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It's a shame not to feed the hungry

March 29, 2009

Re: David Lazarus' consumer column, "Doesn't a human's hunger trump hassle?" March 25:

If I read it right, you were referring only to caterers. How about restaurants? Shouldn't they be on this too?

The fact that there are organizations waiting to pick up leftover food, with no threat of liability, makes throwing out perfectly good food even more unconscionable. It is hard to imagine why anyone would be resistant to feeding the hungry.

Maybe if State Sen. Jenny Oropeza's new bill offered a tax write-off or some other juicy financial incentive for those who participate, she would get more cooperation. The fact that a law has to be passed for this is a sad statement.

Larry Safady

San Pedro

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My daughter is getting married this fall, and your idea and the legislation proposed by Jenny Oropeza make perfect sense. It is kind, considerate and worthwhile.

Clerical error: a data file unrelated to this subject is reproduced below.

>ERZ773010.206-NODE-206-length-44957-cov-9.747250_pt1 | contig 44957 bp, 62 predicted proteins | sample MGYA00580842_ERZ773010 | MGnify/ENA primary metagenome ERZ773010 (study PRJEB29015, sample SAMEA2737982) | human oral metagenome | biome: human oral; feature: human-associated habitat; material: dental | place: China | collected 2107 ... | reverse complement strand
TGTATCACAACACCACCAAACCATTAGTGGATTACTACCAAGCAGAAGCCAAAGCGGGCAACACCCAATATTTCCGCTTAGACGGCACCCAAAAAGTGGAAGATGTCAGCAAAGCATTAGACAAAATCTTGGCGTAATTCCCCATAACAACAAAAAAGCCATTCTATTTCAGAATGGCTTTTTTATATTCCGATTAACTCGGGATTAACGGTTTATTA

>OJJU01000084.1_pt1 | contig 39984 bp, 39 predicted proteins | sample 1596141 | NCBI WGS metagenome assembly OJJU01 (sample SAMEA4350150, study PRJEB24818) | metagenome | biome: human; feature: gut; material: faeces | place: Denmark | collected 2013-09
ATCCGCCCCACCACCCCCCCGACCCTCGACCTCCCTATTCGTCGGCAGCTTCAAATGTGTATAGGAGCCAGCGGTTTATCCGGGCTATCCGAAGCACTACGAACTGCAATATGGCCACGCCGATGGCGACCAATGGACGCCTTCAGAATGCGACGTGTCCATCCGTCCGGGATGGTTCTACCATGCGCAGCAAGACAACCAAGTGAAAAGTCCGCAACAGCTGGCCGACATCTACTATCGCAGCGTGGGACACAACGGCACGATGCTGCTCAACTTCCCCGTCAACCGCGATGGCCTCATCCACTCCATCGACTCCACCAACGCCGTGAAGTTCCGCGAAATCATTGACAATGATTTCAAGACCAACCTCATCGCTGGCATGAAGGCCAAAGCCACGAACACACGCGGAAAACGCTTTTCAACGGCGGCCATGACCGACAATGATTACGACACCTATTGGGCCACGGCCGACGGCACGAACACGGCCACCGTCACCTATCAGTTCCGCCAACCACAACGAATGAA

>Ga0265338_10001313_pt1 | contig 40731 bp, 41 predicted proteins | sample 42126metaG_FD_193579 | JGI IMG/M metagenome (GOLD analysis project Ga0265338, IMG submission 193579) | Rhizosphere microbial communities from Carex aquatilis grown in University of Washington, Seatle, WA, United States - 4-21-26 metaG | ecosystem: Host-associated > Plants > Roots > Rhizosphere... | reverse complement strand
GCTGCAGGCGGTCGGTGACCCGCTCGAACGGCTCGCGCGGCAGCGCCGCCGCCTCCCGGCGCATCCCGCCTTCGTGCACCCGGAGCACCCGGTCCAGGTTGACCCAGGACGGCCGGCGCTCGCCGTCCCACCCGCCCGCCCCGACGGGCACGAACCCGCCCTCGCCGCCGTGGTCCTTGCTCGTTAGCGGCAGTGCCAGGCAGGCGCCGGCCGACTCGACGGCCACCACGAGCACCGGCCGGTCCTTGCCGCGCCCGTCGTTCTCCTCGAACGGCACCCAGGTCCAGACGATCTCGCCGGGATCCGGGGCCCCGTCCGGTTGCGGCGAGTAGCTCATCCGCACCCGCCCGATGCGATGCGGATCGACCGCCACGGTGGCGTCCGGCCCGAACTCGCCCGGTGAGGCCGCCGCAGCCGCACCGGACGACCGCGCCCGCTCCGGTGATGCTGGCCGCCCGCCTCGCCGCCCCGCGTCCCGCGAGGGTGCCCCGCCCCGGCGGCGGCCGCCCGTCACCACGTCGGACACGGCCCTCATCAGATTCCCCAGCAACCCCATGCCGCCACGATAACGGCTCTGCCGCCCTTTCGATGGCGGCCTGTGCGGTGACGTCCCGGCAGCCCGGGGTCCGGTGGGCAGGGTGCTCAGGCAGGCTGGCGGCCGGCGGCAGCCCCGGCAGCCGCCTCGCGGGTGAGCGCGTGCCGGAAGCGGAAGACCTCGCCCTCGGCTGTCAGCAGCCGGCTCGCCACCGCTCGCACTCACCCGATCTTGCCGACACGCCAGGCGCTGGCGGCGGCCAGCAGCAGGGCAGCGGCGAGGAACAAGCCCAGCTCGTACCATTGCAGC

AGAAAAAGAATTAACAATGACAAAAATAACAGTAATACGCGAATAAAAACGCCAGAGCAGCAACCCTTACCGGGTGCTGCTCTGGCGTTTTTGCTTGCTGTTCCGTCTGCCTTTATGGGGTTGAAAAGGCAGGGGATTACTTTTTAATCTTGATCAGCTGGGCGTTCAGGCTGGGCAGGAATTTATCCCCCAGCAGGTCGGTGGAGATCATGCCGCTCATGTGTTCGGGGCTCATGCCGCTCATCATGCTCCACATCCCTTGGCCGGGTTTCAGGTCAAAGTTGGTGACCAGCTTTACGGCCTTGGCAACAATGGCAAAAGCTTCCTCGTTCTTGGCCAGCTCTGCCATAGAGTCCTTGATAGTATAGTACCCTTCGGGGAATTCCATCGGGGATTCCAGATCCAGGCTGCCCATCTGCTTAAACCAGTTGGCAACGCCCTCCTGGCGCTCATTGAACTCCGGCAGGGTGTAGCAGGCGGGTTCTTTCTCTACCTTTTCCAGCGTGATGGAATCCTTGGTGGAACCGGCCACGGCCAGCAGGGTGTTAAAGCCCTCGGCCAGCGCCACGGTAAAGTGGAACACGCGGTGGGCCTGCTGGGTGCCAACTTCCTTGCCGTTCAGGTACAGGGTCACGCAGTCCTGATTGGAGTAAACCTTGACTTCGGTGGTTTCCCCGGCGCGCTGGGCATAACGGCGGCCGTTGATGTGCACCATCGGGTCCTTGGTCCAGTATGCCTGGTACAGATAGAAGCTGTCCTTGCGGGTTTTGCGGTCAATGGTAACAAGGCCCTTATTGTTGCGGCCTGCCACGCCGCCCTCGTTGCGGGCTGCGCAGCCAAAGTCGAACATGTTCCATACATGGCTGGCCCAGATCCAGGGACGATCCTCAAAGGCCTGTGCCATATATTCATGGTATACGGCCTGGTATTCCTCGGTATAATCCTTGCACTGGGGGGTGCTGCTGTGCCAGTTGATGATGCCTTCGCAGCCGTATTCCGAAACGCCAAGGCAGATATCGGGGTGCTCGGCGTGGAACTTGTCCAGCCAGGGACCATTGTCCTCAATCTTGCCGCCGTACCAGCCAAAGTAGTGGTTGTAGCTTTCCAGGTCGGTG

I can understand the caterers' and restaurants' logistics problem, but up to a point. They don't want to make the effort to facilitate a public good deed, but in difficult times it should be made their problem. If they tried, it would be solved in a very short time.

I would patronize a restaurant that advertised their participation in such a program, and I'd bet many others would too. A little public condemnation of the California Restaurant Assn. will change their attitude.

M. Peter Balwan

Glendale

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